The Dutch government is to take Russia to the European Court of Human Rights for its alleged role in the shooting down of Malaysia Airlines Flight 17 over eastern Ukraine six years ago.
The move is intended to support individual cases being brought to the European court by relatives of some of the 298 people who were killed.
A Buk surface-to-air missile fired from territory controlled by pro-Moscow Ukrainian rebels blew the Amsterdam to Kuala Lumpur flight out of the sky on July 17, 2014.
"Achieving justice for 298 victims of the downing of flight MH17 is and will remain the government's highest priority," foreign minister Stef Blok said. "By taking this step we are moving closer to this goal."
By launching the case against Russia, the Dutch authorities can share "all available and relevant information about the downing of Flight MH17" with the Strasbourg-based European court so it can be considered in individual relatives' cases.
"As a government, we have information, evidence, that leads us to the conclusion of the involvement of the Russian Federation," Mr Blok said.
"The relatives themselves do not have all this information so we can help them by starting this procedure."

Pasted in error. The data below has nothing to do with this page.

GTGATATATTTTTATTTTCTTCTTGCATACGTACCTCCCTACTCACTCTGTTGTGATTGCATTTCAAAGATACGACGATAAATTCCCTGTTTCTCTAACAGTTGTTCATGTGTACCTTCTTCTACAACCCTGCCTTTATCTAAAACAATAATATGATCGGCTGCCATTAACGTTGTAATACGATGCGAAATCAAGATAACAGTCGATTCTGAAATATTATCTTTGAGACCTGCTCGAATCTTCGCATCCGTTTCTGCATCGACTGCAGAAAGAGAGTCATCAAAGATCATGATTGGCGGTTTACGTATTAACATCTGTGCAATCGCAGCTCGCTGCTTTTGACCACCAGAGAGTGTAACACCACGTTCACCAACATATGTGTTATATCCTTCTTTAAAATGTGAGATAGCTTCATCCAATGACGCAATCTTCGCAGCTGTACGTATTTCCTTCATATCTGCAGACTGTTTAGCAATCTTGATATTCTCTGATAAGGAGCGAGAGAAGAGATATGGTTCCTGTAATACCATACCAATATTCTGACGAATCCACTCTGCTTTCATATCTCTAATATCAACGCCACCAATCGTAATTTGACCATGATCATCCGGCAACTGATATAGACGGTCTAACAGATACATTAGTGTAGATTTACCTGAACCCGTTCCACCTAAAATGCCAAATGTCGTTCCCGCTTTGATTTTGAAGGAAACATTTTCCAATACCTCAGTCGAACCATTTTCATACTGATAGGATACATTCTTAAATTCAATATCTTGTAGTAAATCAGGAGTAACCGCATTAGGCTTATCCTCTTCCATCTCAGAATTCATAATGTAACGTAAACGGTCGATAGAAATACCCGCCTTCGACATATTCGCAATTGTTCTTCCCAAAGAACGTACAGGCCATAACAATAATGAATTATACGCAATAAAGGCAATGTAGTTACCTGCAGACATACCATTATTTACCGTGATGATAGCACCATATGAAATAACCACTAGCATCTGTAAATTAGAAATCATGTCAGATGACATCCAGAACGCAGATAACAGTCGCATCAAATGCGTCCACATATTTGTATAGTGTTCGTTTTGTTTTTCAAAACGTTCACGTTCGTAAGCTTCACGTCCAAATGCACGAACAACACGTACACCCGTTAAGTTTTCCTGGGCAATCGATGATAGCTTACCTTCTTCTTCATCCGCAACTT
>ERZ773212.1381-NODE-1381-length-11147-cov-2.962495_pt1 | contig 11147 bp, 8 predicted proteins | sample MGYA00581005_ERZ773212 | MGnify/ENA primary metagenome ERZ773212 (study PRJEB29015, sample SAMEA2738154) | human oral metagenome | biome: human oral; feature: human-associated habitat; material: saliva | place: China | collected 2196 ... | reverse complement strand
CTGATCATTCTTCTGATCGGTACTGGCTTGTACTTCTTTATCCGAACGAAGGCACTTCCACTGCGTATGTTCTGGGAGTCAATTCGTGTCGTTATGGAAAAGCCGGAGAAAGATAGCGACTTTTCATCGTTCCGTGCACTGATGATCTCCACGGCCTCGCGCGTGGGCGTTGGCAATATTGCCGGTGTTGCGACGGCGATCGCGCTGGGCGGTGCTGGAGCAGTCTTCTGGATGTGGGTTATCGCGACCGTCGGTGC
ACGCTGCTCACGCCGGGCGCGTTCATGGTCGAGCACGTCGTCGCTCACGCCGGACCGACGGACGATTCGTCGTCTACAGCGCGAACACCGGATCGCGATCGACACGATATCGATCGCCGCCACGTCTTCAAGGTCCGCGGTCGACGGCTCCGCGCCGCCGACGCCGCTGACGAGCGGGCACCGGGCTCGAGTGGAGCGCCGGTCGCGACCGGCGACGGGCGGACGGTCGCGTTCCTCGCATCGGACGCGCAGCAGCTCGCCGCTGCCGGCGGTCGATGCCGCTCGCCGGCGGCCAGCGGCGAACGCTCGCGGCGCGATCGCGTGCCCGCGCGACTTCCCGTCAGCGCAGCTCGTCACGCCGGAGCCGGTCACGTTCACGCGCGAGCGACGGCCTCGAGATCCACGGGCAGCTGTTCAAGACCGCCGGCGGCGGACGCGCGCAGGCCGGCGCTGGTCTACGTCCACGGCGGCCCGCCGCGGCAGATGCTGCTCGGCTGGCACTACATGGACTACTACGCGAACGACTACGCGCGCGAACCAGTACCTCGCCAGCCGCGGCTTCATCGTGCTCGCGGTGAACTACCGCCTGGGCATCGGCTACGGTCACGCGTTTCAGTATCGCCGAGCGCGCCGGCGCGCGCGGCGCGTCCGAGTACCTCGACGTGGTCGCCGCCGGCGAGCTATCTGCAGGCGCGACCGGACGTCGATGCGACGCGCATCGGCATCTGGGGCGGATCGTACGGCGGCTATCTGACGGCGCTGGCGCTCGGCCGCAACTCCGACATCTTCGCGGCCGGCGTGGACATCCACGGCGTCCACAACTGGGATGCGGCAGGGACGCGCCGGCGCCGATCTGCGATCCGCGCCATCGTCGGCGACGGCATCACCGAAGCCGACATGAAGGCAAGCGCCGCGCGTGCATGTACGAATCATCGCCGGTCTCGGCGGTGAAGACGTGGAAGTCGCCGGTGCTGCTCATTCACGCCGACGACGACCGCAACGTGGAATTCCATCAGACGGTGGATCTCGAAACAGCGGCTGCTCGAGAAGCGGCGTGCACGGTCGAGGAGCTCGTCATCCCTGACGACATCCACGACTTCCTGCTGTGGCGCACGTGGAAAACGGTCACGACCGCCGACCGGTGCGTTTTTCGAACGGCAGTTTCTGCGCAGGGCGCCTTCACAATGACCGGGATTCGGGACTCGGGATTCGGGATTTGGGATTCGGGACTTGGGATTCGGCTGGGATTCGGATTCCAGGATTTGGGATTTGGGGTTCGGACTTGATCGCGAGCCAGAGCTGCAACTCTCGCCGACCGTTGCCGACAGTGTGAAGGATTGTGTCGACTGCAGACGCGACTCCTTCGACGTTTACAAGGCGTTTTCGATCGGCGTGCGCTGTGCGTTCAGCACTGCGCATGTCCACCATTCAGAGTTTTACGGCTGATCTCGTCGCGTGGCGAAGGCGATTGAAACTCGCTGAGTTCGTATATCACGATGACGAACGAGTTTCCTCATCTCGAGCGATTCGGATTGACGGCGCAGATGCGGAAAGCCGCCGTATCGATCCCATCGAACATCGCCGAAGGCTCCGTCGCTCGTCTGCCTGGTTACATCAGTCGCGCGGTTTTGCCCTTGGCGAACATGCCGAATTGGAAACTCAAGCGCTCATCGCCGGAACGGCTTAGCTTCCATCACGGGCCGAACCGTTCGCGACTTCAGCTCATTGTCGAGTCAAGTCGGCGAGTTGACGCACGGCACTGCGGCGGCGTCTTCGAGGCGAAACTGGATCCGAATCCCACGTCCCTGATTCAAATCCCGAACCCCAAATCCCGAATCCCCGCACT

Moscow has repeatedly denied involvement in the downing of the Boeing 777.
An international team of prosecutors investigating the case has, however, charged three Russians and a Ukrainian with involvement in bringing down the plane and the murder of all on board.
The men are on trial in a Dutch court, although none have been extradited to the Netherlands to face justice.
Mr Blok said much of the evidence which will go before the human rights court is also part of the criminal case.
Prosecutors say they have evidence the missile that blew MH17 out of the sky was transported into Ukraine from a Russian military base and the mobile launcher was later returned to Russia.
Konstantin Kosachev, head of the foreign affairs committee in the upper house of Russia's parliament, called the Dutch move "a strange initiative from every aspect".
He said: "The investigation isn't over yet, there have been no court verdicts on the national level yet and, finally, what does the European Court for Human Rights have to do with it?"
Yesterday's move is the latest legal manoeuvre by the Dutch government, which has long vowed to secure justice for victims and their loved ones.